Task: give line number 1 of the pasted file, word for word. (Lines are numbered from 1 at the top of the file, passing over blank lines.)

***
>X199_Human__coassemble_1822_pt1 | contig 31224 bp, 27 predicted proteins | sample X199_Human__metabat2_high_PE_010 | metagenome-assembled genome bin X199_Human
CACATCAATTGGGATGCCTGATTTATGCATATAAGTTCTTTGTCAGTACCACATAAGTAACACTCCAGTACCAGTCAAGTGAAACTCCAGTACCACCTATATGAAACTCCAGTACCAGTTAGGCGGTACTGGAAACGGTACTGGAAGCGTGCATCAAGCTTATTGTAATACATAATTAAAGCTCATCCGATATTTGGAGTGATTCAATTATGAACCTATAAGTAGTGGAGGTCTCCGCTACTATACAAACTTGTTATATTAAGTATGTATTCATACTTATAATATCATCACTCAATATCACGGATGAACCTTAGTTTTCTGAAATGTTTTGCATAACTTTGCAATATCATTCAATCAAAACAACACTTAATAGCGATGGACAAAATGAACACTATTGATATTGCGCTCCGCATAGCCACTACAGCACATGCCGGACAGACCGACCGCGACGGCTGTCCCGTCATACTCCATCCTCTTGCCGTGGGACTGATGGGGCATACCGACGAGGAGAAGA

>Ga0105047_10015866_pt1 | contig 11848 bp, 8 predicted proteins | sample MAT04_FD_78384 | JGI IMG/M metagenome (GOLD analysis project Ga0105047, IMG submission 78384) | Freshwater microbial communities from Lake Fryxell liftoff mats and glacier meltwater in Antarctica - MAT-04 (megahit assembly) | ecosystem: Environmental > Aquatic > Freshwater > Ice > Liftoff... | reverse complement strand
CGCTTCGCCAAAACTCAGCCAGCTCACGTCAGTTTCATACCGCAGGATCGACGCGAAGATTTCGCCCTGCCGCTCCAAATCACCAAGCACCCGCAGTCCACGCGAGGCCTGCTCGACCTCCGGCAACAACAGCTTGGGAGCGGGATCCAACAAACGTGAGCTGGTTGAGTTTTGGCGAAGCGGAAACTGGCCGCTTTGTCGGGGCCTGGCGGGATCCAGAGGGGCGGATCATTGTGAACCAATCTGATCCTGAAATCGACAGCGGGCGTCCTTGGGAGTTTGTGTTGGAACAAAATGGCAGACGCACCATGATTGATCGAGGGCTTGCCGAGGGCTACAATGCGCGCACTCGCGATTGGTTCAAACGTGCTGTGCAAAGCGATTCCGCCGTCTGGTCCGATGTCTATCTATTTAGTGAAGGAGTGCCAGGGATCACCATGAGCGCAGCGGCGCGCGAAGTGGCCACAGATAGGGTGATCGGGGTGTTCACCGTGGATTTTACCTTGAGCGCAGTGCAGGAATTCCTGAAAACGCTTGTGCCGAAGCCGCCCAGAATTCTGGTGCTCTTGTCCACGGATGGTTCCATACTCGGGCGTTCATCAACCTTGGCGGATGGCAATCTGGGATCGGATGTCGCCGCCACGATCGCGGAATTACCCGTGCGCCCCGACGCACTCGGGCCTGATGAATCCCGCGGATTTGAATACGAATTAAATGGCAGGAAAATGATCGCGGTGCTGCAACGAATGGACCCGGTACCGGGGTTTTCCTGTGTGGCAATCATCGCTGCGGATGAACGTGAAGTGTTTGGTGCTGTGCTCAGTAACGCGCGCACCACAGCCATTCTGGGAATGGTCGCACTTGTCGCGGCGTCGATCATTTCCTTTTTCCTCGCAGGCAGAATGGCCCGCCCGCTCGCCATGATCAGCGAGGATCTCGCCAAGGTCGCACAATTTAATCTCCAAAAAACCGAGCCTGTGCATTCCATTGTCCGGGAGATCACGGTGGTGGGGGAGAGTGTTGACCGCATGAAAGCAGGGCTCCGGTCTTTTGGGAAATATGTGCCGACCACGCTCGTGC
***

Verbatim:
>X199_Human__coassemble_1822_pt1 | contig 31224 bp, 27 predicted proteins | sample X199_Human__metabat2_high_PE_010 | metagenome-assembled genome bin X199_Human